Monetary contributions are especially important right now, as community needs have increased exponentially. To help our neighbors, CSA has created a special fund to help with rent, utilities, food and other emergency requests, with 100% going directly to these urgent client needs. We will be sending out more information about this fund in the near future, but you can make a much-needed gift at csacares.org.
The city of Mountain View and Los Altos Community Foundation have created the #TogetherMV fund to assist with offsetting the economic impact on residents and small businesses in our community. CSA is grateful for the funds this innovative collaboration will generate.
Stay healthy! Stay optimistic!
This virus will be gone at some point. And we will mop up the mess to our economy, ourselves and our lives. But in the meantime, it will take a heavy lift from all of us to get through this. As always, please contact me with any questions or comments. I appreciate hearing from you.


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We face a mounting humanitarian crisis in Mountain View. Our seniors, disabled and homeless are facing hunger now at a rapidly increasing rate. Many are no longer working and have limited or no incomes. Many seniors are isolated at home and afraid to go shopping.

Our local nonprofits, such as Hope’s Corner and Community Services Agency, are working overtime trying to meet the surge in demand. Unfortunately, they are limited in their ability to acquire food and prepare and distribute hot meals.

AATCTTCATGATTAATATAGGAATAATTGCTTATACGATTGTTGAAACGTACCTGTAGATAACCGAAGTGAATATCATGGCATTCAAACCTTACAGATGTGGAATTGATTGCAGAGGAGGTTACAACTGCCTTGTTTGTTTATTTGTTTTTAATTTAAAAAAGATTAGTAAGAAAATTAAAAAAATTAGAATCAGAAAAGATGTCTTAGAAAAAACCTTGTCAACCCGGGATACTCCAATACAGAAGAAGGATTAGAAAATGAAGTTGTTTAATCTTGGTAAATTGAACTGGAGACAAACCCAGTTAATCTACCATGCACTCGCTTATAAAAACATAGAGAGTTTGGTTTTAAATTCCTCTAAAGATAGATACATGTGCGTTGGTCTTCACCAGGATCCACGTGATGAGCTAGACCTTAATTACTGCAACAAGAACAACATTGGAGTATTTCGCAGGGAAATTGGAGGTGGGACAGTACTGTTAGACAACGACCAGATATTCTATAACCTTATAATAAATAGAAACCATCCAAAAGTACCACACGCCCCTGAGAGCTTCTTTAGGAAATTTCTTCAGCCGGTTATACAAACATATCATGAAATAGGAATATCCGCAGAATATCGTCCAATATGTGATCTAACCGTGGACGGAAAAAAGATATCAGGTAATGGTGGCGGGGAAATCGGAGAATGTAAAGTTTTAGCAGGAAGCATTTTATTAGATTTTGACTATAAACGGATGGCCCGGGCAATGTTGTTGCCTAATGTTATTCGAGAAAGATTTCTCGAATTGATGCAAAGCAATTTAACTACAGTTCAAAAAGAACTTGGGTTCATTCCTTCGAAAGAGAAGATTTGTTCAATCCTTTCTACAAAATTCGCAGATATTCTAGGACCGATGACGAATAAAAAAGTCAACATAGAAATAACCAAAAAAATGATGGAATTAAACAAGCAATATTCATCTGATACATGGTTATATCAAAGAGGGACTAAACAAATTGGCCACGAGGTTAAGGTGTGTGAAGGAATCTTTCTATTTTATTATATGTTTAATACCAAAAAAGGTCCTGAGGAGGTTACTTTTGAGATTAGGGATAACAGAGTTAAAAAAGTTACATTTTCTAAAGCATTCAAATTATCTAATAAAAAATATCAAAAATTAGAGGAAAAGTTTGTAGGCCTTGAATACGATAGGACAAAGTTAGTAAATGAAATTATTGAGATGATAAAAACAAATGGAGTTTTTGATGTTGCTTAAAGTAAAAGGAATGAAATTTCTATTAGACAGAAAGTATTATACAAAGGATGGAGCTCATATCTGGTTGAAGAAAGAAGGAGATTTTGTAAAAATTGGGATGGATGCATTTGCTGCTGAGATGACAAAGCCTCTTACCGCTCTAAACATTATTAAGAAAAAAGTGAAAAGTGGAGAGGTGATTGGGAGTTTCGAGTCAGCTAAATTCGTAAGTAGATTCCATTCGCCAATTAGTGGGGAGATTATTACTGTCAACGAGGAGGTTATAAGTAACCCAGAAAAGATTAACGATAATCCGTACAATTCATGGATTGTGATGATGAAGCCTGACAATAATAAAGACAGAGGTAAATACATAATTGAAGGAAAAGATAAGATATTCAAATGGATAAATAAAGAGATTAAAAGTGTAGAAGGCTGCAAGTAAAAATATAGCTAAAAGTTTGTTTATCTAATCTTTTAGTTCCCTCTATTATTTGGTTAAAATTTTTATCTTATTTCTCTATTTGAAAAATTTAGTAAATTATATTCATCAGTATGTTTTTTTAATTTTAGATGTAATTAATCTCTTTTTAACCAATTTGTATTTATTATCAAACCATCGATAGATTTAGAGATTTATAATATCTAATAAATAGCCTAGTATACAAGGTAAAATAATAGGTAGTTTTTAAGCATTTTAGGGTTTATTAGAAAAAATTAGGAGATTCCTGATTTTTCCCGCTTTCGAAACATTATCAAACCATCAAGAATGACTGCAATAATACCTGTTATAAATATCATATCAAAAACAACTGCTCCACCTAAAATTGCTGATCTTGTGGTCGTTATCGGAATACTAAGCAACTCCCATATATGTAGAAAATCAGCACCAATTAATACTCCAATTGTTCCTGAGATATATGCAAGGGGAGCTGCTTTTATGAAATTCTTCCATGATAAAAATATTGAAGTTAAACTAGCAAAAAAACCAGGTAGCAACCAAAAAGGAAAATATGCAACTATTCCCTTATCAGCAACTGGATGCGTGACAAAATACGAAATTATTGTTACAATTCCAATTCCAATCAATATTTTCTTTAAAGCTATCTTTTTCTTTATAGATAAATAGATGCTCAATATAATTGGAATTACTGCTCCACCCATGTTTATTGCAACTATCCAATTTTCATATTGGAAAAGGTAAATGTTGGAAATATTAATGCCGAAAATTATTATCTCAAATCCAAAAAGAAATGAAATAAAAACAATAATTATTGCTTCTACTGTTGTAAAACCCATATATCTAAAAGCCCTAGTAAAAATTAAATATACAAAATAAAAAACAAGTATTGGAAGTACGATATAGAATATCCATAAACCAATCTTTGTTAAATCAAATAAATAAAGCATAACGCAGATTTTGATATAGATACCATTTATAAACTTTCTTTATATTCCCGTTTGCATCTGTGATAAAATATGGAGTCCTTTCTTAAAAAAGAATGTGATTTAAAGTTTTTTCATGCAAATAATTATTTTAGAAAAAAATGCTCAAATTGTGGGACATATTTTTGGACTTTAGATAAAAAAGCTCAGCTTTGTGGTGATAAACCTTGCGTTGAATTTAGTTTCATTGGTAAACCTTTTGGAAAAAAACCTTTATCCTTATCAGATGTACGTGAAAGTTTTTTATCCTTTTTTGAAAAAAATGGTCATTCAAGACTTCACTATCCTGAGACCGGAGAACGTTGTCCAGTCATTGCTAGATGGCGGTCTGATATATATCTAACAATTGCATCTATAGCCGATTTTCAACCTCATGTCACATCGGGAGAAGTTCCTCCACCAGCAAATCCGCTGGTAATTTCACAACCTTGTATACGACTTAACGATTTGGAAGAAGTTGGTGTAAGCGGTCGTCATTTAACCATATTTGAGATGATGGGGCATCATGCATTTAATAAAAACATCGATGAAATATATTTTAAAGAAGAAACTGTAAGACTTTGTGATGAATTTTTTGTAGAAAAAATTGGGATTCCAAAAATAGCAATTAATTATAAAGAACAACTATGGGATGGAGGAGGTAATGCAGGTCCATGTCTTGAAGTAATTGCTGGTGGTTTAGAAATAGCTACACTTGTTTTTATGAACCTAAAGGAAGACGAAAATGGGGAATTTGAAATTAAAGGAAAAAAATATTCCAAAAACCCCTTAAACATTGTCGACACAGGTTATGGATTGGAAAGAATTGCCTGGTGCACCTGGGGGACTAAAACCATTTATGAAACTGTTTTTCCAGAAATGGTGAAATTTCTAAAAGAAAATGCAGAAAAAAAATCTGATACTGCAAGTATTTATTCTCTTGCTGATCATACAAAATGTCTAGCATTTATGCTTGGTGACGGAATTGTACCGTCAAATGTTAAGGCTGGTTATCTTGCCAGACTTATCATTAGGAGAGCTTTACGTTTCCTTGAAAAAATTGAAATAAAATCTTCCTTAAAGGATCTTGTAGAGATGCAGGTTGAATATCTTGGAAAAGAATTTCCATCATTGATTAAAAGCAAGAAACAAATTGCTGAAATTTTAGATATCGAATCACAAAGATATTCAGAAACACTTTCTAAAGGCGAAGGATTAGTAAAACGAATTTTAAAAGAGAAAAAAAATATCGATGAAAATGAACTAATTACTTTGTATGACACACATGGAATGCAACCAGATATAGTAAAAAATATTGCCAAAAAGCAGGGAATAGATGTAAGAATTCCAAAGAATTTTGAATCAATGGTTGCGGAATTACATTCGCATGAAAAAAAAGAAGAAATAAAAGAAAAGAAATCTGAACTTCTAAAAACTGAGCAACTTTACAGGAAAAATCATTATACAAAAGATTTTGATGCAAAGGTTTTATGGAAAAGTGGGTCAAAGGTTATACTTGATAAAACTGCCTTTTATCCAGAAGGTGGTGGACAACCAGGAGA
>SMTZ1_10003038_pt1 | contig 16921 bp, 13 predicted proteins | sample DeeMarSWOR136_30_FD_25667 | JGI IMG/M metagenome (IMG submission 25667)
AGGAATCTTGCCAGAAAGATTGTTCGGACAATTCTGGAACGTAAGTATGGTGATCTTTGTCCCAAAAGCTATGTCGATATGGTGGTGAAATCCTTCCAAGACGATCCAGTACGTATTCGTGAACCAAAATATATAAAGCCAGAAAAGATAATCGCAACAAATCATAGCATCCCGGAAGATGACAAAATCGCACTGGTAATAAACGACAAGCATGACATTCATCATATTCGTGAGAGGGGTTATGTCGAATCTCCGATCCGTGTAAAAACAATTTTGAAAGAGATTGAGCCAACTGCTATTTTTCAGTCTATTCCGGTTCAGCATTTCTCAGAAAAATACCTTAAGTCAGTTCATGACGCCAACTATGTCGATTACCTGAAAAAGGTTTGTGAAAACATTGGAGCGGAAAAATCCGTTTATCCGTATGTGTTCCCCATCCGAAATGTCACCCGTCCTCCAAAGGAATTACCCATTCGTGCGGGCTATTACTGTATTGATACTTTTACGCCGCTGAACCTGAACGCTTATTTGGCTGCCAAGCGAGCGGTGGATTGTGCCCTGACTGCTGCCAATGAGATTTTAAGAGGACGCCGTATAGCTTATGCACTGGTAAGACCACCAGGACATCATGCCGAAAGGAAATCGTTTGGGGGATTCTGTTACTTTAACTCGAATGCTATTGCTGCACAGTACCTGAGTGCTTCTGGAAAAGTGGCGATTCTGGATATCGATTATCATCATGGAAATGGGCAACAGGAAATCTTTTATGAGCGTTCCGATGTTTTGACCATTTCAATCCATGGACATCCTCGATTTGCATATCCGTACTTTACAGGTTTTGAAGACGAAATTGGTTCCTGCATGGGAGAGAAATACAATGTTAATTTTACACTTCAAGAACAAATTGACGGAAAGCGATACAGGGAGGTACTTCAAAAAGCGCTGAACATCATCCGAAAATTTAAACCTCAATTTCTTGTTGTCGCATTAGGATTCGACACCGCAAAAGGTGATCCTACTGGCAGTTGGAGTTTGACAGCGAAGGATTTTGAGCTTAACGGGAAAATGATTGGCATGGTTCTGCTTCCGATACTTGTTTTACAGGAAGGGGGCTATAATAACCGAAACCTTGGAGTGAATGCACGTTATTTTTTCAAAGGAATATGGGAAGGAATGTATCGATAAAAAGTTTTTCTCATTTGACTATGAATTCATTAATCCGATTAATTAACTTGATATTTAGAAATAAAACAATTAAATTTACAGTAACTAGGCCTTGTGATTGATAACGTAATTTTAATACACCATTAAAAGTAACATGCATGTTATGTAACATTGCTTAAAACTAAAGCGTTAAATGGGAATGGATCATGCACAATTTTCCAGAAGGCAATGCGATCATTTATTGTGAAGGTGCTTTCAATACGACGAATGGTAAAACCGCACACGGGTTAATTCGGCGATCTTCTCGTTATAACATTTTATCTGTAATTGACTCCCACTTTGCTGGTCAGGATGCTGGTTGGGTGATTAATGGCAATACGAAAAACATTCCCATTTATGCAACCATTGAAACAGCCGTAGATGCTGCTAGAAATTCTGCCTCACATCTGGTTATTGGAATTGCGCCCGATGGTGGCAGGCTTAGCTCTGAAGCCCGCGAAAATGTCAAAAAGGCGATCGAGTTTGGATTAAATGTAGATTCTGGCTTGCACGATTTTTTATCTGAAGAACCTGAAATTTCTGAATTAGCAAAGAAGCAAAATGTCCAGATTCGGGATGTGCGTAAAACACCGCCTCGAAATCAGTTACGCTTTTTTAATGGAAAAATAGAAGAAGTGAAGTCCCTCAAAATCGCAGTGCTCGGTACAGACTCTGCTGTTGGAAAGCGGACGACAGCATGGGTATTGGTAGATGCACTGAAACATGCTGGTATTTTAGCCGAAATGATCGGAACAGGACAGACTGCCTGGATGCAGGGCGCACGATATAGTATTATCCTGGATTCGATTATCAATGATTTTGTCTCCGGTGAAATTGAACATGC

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The following is an open letter to the Los Altos City Council.

Editor's Notebook: Life in the age of the coronavirus

We are living in what is sure to be a historic moment in time. Every single human being on the planet is impacted by the coronavirus crisis.

It’s a formidable enemy. People can have it and show no symptoms for two weeks. Its devastation is unpredictable. Initially, the word was that it was deadly almost exclusively to older people and those with underlying conditions. While this is still predominantly true, it’s not an absolute. A young person with no underlying condition can be killed by the coronavirus. A 90-year-old nursing home patient can recover from it.

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Every day brings about a change as we see the old normal quickly disappearing and the new normal emerging. Well, it’s not a new normal, as it’s constantly changing as well.

Editorial: Locals rising to the challenge

The coronavirus pandemic has some of us thinking, “This just can’t be happening.” But it is.

Still, optimism abounds. Los Altos residents are finding reasons to smile and stay grounded. They’re channeling anxiety into action and looking to help those less fortunate.

Other Voices: Support YMCA caregivers, others suffering losses from pandemic

Coronavirus measures are canceling everything. School is out and many of us are amateur-hour home-schooling our kids – learning the new stress of both full-time parenting while simultaneously working from home. Luckily for many of us, we will still receive our salaries and health insurance benefits. That’s not the case for our El Camino YMCA teams, who are furloughed during the closure.

In nonpandemic times, we depend on the staff of the El Camino YMCA after-school programs to keep our kids alive, safe and loved while we are in our full-time jobs. Now that we’ve all been sent home for the coming weeks, our YMCA teams are out of work. We’ve been refunded, and that means they won’t be paid once their very limited vacation time runs out. Their health insurance also will lapse in one month.


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You can also have your say right here at losaltosonline.com – scroll to the bottom of any story to add a comment.